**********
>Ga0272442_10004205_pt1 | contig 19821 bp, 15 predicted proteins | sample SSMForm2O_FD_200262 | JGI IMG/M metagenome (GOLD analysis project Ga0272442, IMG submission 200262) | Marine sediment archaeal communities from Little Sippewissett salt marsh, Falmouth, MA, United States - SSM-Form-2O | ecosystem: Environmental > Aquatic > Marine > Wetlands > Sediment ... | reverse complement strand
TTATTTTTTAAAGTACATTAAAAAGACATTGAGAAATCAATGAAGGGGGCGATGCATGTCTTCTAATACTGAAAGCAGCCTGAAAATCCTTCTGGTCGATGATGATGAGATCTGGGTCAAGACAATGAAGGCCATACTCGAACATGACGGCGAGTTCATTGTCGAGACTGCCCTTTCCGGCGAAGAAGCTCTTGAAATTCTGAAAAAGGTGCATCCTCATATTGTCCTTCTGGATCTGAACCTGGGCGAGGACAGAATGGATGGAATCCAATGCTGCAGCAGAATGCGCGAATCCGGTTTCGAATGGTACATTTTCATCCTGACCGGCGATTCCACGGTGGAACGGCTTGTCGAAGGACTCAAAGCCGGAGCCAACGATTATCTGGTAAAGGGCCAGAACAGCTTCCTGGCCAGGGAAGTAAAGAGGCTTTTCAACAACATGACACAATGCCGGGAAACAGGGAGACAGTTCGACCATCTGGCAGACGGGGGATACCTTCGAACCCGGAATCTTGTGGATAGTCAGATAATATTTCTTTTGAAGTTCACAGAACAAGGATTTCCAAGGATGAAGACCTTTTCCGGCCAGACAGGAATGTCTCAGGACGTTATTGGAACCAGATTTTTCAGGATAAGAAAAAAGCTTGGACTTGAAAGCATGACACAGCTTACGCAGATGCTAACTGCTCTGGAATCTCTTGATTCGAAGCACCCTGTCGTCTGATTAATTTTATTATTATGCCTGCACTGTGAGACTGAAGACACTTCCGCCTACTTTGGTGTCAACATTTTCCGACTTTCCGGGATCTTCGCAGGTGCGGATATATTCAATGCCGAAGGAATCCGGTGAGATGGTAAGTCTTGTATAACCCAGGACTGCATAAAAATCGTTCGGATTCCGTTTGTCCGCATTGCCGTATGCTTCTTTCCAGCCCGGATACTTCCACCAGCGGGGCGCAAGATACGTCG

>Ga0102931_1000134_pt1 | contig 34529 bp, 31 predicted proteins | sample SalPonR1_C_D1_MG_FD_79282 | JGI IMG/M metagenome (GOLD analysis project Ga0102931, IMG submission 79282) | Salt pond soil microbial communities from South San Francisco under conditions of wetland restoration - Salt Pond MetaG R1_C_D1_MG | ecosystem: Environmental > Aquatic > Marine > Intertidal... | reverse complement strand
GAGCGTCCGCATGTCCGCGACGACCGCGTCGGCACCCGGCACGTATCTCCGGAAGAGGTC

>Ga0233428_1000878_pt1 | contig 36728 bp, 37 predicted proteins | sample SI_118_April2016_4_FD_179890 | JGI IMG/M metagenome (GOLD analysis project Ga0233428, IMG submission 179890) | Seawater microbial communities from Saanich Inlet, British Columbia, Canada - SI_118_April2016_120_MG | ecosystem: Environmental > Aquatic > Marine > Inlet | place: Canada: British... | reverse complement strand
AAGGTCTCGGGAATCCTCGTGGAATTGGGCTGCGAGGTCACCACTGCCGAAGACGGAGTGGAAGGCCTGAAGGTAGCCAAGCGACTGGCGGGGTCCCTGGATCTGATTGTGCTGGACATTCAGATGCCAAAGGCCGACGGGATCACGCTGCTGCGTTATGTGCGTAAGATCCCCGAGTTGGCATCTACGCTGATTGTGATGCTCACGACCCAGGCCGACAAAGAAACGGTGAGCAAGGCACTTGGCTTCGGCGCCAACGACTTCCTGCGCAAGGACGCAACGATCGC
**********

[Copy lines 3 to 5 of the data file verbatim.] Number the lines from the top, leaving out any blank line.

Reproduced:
>Ga0102931_1000134_pt1 | contig 34529 bp, 31 predicted proteins | sample SalPonR1_C_D1_MG_FD_79282 | JGI IMG/M metagenome (GOLD analysis project Ga0102931, IMG submission 79282) | Salt pond soil microbial communities from South San Francisco under conditions of wetland restoration - Salt Pond MetaG R1_C_D1_MG | ecosystem: Environmental > Aquatic > Marine > Intertidal... | reverse complement strand
GAGCGTCCGCATGTCCGCGACGACCGCGTCGGCACCCGGCACGTATCTCCGGAAGAGGTC

>Ga0233428_1000878_pt1 | contig 36728 bp, 37 predicted proteins | sample SI_118_April2016_4_FD_179890 | JGI IMG/M metagenome (GOLD analysis project Ga0233428, IMG submission 179890) | Seawater microbial communities from Saanich Inlet, British Columbia, Canada - SI_118_April2016_120_MG | ecosystem: Environmental > Aquatic > Marine > Inlet | place: Canada: British... | reverse complement strand